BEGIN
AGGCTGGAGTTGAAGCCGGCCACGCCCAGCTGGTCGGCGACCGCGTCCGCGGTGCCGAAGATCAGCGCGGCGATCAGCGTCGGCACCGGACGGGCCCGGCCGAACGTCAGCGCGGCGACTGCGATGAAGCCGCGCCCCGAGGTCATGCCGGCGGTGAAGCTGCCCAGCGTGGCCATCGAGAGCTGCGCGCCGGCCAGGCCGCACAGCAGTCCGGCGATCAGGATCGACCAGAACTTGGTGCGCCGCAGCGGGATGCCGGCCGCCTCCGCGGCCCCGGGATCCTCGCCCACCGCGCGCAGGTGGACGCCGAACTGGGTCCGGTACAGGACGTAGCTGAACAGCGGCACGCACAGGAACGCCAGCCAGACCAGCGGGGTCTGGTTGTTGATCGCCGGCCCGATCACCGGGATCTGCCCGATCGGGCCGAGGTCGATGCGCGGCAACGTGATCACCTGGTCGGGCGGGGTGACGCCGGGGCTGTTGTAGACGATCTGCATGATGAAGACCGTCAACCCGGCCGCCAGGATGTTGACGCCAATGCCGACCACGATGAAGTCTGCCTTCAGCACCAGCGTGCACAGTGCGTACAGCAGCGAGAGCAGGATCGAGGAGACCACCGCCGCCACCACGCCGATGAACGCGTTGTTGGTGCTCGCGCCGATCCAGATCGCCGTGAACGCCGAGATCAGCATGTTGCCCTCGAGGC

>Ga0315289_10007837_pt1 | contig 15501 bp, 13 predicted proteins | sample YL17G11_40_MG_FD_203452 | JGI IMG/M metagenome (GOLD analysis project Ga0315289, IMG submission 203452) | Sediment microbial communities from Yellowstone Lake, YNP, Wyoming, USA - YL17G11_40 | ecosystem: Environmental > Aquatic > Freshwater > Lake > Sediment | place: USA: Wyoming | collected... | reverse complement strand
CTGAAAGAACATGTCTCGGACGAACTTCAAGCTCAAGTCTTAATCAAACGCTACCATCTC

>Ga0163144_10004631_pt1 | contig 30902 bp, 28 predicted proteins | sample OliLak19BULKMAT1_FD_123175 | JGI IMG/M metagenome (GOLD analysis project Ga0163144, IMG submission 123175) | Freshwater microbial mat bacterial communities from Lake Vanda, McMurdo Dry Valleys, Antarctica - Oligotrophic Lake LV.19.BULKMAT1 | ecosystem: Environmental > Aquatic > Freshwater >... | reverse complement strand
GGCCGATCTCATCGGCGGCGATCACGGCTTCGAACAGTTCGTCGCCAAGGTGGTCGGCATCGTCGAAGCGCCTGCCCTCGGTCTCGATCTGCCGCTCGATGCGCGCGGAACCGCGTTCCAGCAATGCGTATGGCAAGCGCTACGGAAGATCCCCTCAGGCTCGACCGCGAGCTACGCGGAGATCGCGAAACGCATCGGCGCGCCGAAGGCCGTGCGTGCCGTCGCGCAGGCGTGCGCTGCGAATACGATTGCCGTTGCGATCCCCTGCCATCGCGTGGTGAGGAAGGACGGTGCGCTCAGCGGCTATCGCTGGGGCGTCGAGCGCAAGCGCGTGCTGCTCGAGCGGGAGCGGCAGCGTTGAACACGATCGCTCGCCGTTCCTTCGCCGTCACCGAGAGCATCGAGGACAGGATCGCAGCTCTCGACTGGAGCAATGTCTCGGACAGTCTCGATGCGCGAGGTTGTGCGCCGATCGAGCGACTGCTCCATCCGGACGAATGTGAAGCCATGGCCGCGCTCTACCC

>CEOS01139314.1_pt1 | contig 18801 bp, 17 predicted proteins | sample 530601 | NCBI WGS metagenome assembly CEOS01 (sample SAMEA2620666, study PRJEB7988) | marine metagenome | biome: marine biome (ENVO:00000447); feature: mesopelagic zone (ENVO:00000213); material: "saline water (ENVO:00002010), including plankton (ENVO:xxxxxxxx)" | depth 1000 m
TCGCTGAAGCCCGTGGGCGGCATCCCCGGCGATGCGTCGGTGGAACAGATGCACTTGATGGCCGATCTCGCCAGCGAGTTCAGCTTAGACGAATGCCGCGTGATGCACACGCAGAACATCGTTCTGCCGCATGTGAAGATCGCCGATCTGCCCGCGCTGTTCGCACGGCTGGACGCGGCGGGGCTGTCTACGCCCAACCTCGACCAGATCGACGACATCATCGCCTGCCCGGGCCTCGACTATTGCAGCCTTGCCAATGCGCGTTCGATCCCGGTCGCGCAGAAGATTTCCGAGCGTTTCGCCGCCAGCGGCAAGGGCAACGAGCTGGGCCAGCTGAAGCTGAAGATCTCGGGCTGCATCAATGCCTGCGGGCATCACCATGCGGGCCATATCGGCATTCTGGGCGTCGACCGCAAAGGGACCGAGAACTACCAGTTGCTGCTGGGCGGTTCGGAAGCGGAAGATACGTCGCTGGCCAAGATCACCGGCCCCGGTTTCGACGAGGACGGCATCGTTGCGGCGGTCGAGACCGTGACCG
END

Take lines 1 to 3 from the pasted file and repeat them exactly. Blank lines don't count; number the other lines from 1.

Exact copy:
AGGCTGGAGTTGAAGCCGGCCACGCCCAGCTGGTCGGCGACCGCGTCCGCGGTGCCGAAGATCAGCGCGGCGATCAGCGTCGGCACCGGACGGGCCCGGCCGAACGTCAGCGCGGCGACTGCGATGAAGCCGCGCCCCGAGGTCATGCCGGCGGTGAAGCTGCCCAGCGTGGCCATCGAGAGCTGCGCGCCGGCCAGGCCGCACAGCAGTCCGGCGATCAGGATCGACCAGAACTTGGTGCGCCGCAGCGGGATGCCGGCCGCCTCCGCGGCCCCGGGATCCTCGCCCACCGCGCGCAGGTGGACGCCGAACTGGGTCCGGTACAGGACGTAGCTGAACAGCGGCACGCACAGGAACGCCAGCCAGACCAGCGGGGTCTGGTTGTTGATCGCCGGCCCGATCACCGGGATCTGCCCGATCGGGCCGAGGTCGATGCGCGGCAACGTGATCACCTGGTCGGGCGGGGTGACGCCGGGGCTGTTGTAGACGATCTGCATGATGAAGACCGTCAACCCGGCCGCCAGGATGTTGACGCCAATGCCGACCACGATGAAGTCTGCCTTCAGCACCAGCGTGCACAGTGCGTACAGCAGCGAGAGCAGGATCGAGGAGACCACCGCCGCCACCACGCCGATGAACGCGTTGTTGGTGCTCGCGCCGATCCAGATCGCCGTGAACGCCGAGATCAGCATGTTGCCCTCGAGGC

>Ga0315289_10007837_pt1 | contig 15501 bp, 13 predicted proteins | sample YL17G11_40_MG_FD_203452 | JGI IMG/M metagenome (GOLD analysis project Ga0315289, IMG submission 203452) | Sediment microbial communities from Yellowstone Lake, YNP, Wyoming, USA - YL17G11_40 | ecosystem: Environmental > Aquatic > Freshwater > Lake > Sediment | place: USA: Wyoming | collected... | reverse complement strand
CTGAAAGAACATGTCTCGGACGAACTTCAAGCTCAAGTCTTAATCAAACGCTACCATCTC